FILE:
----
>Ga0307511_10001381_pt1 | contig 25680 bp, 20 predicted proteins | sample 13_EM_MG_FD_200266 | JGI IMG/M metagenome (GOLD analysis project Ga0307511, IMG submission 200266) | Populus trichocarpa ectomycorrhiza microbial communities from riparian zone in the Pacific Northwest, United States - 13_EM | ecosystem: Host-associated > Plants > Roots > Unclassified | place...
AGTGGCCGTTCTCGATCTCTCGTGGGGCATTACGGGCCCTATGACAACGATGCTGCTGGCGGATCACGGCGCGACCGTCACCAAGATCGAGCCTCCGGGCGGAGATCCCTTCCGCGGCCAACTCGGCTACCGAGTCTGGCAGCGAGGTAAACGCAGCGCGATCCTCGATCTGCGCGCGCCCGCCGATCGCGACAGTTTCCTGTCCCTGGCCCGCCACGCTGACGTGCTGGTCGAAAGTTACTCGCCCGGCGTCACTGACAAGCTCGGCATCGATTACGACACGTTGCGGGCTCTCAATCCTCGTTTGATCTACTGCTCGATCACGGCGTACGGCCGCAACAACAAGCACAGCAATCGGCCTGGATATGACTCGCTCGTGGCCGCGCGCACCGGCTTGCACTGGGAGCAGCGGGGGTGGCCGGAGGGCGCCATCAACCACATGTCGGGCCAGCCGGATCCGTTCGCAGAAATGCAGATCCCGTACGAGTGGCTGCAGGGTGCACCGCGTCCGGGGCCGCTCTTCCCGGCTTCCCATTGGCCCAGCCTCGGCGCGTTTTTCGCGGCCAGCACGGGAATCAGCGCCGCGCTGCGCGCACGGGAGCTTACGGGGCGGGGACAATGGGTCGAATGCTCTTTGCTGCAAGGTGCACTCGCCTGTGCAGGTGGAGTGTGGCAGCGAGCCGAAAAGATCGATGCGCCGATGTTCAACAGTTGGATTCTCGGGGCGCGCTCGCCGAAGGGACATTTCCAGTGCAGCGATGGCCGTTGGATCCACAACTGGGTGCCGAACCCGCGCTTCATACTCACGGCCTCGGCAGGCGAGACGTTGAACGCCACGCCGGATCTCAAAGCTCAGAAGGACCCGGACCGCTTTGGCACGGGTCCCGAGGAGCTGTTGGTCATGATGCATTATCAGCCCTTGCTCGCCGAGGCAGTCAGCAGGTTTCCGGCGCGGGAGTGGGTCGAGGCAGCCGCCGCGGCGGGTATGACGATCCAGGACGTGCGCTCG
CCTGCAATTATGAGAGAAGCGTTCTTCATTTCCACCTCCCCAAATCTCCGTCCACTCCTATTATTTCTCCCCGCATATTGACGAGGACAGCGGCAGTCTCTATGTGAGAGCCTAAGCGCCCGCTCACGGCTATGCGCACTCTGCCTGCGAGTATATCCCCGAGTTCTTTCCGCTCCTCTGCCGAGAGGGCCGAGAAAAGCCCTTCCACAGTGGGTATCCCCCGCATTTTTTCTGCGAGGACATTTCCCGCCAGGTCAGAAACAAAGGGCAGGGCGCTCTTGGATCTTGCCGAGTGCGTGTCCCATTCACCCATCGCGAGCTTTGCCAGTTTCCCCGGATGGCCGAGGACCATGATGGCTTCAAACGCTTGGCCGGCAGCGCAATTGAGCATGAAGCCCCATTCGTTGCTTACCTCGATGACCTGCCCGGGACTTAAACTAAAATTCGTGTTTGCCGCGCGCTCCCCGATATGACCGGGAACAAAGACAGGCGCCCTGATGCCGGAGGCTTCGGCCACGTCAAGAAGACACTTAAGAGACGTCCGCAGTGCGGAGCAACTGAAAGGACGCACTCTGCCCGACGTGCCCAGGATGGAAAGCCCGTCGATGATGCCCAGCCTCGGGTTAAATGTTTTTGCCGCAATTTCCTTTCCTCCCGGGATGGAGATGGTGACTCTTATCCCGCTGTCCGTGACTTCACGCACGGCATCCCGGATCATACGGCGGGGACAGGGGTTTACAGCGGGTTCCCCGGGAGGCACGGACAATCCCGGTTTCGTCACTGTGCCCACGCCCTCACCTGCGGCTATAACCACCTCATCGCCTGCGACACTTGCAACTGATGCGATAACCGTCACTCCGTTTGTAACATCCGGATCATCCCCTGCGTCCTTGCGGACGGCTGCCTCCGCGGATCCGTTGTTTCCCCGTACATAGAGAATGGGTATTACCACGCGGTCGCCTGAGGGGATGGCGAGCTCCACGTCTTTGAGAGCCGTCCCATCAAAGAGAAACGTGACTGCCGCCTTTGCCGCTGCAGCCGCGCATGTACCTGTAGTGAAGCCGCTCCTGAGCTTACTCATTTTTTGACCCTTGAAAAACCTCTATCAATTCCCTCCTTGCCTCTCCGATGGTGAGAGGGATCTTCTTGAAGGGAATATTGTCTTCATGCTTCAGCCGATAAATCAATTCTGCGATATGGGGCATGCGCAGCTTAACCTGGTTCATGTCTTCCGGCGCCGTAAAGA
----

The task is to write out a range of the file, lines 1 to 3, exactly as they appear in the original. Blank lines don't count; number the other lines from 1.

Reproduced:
>Ga0307511_10001381_pt1 | contig 25680 bp, 20 predicted proteins | sample 13_EM_MG_FD_200266 | JGI IMG/M metagenome (GOLD analysis project Ga0307511, IMG submission 200266) | Populus trichocarpa ectomycorrhiza microbial communities from riparian zone in the Pacific Northwest, United States - 13_EM | ecosystem: Host-associated > Plants > Roots > Unclassified | place...
AGTGGCCGTTCTCGATCTCTCGTGGGGCATTACGGGCCCTATGACAACGATGCTGCTGGCGGATCACGGCGCGACCGTCACCAAGATCGAGCCTCCGGGCGGAGATCCCTTCCGCGGCCAACTCGGCTACCGAGTCTGGCAGCGAGGTAAACGCAGCGCGATCCTCGATCTGCGCGCGCCCGCCGATCGCGACAGTTTCCTGTCCCTGGCCCGCCACGCTGACGTGCTGGTCGAAAGTTACTCGCCCGGCGTCACTGACAAGCTCGGCATCGATTACGACACGTTGCGGGCTCTCAATCCTCGTTTGATCTACTGCTCGATCACGGCGTACGGCCGCAACAACAAGCACAGCAATCGGCCTGGATATGACTCGCTCGTGGCCGCGCGCACCGGCTTGCACTGGGAGCAGCGGGGGTGGCCGGAGGGCGCCATCAACCACATGTCGGGCCAGCCGGATCCGTTCGCAGAAATGCAGATCCCGTACGAGTGGCTGCAGGGTGCACCGCGTCCGGGGCCGCTCTTCCCGGCTTCCCATTGGCCCAGCCTCGGCGCGTTTTTCGCGGCCAGCACGGGAATCAGCGCCGCGCTGCGCGCACGGGAGCTTACGGGGCGGGGACAATGGGTCGAATGCTCTTTGCTGCAAGGTGCACTCGCCTGTGCAGGTGGAGTGTGGCAGCGAGCCGAAAAGATCGATGCGCCGATGTTCAACAGTTGGATTCTCGGGGCGCGCTCGCCGAAGGGACATTTCCAGTGCAGCGATGGCCGTTGGATCCACAACTGGGTGCCGAACCCGCGCTTCATACTCACGGCCTCGGCAGGCGAGACGTTGAACGCCACGCCGGATCTCAAAGCTCAGAAGGACCCGGACCGCTTTGGCACGGGTCCCGAGGAGCTGTTGGTCATGATGCATTATCAGCCCTTGCTCGCCGAGGCAGTCAGCAGGTTTCCGGCGCGGGAGTGGGTCGAGGCAGCCGCCGCGGCGGGTATGACGATCCAGGACGTGCGCTCG
CCTGCAATTATGAGAGAAGCGTTCTTCATTTCCACCTCCCCAAATCTCCGTCCACTCCTATTATTTCTCCCCGCATATTGACGAGGACAGCGGCAGTCTCTATGTGAGAGCCTAAGCGCCCGCTCACGGCTATGCGCACTCTGCCTGCGAGTATATCCCCGAGTTCTTTCCGCTCCTCTGCCGAGAGGGCCGAGAAAAGCCCTTCCACAGTGGGTATCCCCCGCATTTTTTCTGCGAGGACATTTCCCGCCAGGTCAGAAACAAAGGGCAGGGCGCTCTTGGATCTTGCCGAGTGCGTGTCCCATTCACCCATCGCGAGCTTTGCCAGTTTCCCCGGATGGCCGAGGACCATGATGGCTTCAAACGCTTGGCCGGCAGCGCAATTGAGCATGAAGCCCCATTCGTTGCTTACCTCGATGACCTGCCCGGGACTTAAACTAAAATTCGTGTTTGCCGCGCGCTCCCCGATATGACCGGGAACAAAGACAGGCGCCCTGATGCCGGAGGCTTCGGCCACGTCAAGAAGACACTTAAGAGACGTCCGCAGTGCGGAGCAACTGAAAGGACGCACTCTGCCCGACGTGCCCAGGATGGAAAGCCCGTCGATGATGCCCAGCCTCGGGTTAAATGTTTTTGCCGCAATTTCCTTTCCTCCCGGGATGGAGATGGTGACTCTTATCCCGCTGTCCGTGACTTCACGCACGGCATCCCGGATCATACGGCGGGGACAGGGGTTTACAGCGGGTTCCCCGGGAGGCACGGACAATCCCGGTTTCGTCACTGTGCCCACGCCCTCACCTGCGGCTATAACCACCTCATCGCCTGCGACACTTGCAACTGATGCGATAACCGTCACTCCGTTTGTAACATCCGGATCATCCCCTGCGTCCTTGCGGACGGCTGCCTCCGCGGATCCGTTGTTTCCCCGTACATAGAGAATGGGTATTACCACGCGGTCGCCTGAGGGGATGGCGAGCTCCACGTCTTTGAGAGCCGTCCCATCAAAGAGAAACGTGACTGCCGCCTTTGCCGCTGCAGCCGCGCATGTACCTGTAGTGAAGCCGCTCCTGAGCTTACTCATTTTTTGACCCTTGAAAAACCTCTATCAATTCCCTCCTTGCCTCTCCGATGGTGAGAGGGATCTTCTTGAAGGGAATATTGTCTTCATGCTTCAGCCGATAAATCAATTCTGCGATATGGGGCATGCGCAGCTTAACCTGGTTCATGTCTTCCGGCGCCGTAAAGA